Bailey Range Rescue

Posted by on Sep 2, 2018

I was almost at my destination for the day – Cream Lake, the small blue dot in the center of the map. Instead, after a miscalculation in my position I ended up on steep terrain closer to the large lake at lower right.

Olympic National Park, August 30, 2018. I was alone and cold. My shoes, and most of my gear were soaked. I was tired, lost, and had only a few ounces of water as I put on all my pile clothes and zipped up my sleeping bag over my head with a wool hat on. As I lay there shivering and wet, I contemplated my situation. Would my body warm up? Would the fog and clouds lift in the morning so that I could determine my location? I had just climbed up some very steep and sketchy terrain, pulling myself up by root and tree trunk, carefully selecting each handhold and footstep to avoid a fall which could have resulted in serious injury or death.

While I was not in a life or death situation as I curled up into a fetal ball in my sleeping bag, I was concerned about several things – dehydration, energy, warmth, and tomorrow’s weather. There were many unknowns. I had made several miscalculations, both in the last few hours, and in my preparation for the trip. On my drive out from Seattle, I had listened to a 9 point Tibetan Buddhist meditation on the CD player in the car – it was all coming back to me now – for everyone, death is definite but the time of death is uncertain. I thought of my family, my 90 year old father who depended upon me for daily care, my wife and teenage daughter, the clients of my acupuncture practice, my work teaching meditation at the parole center. My life has meaning and purpose and I have a responsibility to many. I decided to press the SOS button on my SPOT device, knowing that would set in motion a SAR (Search and Rescue) operation, although largely ignorant at that moment of the mortal dangers involved for the personnel of the SAR crew.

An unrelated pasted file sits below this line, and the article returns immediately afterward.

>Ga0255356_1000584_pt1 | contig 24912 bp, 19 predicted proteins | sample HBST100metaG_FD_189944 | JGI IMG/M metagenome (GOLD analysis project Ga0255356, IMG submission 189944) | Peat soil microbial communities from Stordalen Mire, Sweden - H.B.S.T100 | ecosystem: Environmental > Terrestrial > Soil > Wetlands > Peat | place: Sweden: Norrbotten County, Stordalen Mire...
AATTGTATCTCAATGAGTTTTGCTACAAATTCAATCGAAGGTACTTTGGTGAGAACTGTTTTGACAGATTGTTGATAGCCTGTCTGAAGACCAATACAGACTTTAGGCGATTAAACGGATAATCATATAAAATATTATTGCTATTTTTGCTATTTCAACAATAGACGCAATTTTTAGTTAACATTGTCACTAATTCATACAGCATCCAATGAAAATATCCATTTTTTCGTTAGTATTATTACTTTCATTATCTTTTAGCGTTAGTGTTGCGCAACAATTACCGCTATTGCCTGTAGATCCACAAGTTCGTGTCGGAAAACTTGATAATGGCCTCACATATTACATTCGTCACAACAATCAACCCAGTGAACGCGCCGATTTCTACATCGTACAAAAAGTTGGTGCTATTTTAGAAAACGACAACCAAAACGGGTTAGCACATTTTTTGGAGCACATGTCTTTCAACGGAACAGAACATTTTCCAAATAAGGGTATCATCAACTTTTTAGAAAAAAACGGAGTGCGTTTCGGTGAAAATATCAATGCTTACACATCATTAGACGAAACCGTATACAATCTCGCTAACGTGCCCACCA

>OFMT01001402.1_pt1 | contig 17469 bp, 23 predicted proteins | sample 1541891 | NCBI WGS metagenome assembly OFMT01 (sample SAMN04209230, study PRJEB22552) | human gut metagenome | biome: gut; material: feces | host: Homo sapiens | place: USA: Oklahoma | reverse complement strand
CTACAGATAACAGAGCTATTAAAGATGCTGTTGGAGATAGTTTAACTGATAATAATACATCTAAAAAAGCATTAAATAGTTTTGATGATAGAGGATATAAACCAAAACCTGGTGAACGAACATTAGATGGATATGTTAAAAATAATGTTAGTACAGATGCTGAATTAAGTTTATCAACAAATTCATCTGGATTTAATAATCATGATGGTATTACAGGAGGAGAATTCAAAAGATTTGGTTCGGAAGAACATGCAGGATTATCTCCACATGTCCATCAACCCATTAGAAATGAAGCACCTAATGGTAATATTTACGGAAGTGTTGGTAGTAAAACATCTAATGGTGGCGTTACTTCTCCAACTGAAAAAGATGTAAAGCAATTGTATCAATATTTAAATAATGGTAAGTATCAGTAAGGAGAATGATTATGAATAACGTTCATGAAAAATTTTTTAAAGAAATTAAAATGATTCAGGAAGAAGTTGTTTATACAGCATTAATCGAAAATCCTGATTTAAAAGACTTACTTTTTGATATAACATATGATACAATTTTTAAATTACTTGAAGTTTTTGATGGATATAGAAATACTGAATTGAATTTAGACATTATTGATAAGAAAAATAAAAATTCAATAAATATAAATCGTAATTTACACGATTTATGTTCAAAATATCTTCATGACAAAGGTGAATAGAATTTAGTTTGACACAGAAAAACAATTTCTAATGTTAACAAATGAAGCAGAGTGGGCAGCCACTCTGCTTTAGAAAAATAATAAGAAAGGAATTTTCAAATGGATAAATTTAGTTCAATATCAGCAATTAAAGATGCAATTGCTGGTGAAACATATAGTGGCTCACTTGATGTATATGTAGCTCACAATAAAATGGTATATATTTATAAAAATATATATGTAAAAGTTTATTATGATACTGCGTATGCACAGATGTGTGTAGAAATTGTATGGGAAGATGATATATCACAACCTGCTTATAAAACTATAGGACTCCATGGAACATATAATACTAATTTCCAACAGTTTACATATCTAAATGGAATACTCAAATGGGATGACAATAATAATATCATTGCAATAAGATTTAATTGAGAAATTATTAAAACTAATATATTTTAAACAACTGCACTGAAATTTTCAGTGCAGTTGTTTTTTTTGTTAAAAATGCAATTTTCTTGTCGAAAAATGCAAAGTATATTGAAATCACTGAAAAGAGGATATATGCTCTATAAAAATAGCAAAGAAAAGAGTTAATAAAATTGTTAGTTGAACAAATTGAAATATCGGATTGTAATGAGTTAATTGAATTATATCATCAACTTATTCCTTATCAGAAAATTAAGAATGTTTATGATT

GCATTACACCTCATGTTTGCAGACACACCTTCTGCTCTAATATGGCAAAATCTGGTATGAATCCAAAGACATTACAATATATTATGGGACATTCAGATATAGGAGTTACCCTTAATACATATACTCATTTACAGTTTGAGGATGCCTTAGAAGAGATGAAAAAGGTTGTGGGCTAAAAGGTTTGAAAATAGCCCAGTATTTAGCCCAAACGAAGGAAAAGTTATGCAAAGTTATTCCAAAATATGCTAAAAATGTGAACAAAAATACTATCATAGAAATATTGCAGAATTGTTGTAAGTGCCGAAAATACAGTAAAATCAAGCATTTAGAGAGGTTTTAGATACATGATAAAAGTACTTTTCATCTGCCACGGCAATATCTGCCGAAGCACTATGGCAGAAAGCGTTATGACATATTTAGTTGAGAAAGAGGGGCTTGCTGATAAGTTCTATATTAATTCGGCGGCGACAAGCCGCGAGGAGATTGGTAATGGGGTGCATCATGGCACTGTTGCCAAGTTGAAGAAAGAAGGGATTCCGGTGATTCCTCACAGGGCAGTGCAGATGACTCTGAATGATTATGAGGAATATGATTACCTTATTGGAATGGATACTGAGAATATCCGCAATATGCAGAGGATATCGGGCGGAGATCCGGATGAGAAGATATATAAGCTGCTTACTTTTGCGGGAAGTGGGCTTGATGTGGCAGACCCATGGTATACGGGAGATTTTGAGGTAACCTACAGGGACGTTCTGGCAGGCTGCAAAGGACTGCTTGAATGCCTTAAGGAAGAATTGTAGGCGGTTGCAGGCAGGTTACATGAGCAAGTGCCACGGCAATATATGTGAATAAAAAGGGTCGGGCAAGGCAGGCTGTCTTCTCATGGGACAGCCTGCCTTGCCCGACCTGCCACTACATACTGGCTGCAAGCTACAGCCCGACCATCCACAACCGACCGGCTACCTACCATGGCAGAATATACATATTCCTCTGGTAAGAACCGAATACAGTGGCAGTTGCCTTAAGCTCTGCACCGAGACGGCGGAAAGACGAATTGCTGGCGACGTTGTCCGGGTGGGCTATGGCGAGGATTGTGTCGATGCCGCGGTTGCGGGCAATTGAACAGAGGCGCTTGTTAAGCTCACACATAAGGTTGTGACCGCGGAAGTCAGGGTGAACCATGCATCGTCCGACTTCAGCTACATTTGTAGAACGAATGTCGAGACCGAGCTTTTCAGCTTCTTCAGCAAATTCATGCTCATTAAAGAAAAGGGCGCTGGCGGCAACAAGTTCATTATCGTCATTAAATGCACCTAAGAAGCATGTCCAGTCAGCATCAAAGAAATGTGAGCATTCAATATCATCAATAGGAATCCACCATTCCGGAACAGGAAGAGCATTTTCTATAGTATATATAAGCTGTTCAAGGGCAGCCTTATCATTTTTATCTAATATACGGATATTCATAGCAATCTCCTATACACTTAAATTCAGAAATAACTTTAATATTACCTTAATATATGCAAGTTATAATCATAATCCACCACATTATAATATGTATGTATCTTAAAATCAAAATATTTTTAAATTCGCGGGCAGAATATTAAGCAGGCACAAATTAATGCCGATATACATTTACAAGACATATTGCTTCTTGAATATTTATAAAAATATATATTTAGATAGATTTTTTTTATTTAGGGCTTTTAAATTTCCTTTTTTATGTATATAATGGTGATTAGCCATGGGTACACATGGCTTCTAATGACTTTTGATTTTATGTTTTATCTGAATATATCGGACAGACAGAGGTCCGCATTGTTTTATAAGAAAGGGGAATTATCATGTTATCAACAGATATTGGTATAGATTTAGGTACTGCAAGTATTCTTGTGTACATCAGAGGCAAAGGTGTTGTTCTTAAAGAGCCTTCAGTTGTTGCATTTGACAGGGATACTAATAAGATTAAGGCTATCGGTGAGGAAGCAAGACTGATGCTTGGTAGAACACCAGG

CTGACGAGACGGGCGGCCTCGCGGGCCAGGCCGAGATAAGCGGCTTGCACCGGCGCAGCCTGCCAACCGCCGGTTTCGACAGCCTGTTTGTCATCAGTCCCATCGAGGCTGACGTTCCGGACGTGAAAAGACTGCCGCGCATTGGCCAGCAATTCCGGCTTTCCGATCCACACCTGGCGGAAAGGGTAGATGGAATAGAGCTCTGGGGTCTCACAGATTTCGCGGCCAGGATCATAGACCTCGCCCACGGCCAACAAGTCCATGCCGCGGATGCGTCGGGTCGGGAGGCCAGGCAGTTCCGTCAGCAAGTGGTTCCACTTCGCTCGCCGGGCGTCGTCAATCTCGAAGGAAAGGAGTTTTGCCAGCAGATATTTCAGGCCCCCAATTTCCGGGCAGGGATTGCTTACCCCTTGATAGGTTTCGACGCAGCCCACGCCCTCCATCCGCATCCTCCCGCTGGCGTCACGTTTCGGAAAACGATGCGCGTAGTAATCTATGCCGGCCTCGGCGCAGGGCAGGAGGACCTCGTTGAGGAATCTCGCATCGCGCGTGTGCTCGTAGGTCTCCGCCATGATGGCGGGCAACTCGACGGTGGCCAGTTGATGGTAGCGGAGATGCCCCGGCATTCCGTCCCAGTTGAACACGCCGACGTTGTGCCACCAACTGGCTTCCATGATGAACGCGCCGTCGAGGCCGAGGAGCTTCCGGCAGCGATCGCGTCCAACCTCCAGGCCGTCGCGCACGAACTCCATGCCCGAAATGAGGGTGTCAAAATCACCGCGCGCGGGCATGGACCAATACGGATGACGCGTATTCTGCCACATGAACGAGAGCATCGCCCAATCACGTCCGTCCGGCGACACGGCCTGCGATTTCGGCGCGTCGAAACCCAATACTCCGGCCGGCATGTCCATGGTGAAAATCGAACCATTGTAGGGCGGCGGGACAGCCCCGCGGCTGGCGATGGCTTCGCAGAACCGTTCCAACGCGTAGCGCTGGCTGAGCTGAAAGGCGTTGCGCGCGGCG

Where I sent the SOS call from, lost and far from Cream Lake.

This is the story of how I arrived at that decision, and what I have learned – about wilderness adventure in the age of online hiking blogs, about new communication technology, and about myself. It’s not your typical hiking blog with stunning images of mountain scenery, or tales of ego-stroking accomplishments.  Instead, I offer you an unvarnished account of my mistakes in the hopes that it might save lives. Unfortunately, I lost my phone somewhere deep in the woods, so I can’t show you the close ups of the elk herd I encountered in a meadow below Cream Lake, or the giant trees cloaked in morning mist at my campsite deep in the forest, but perhaps it’s apropos – topics of life and death import deserve single pointed focus and reflection.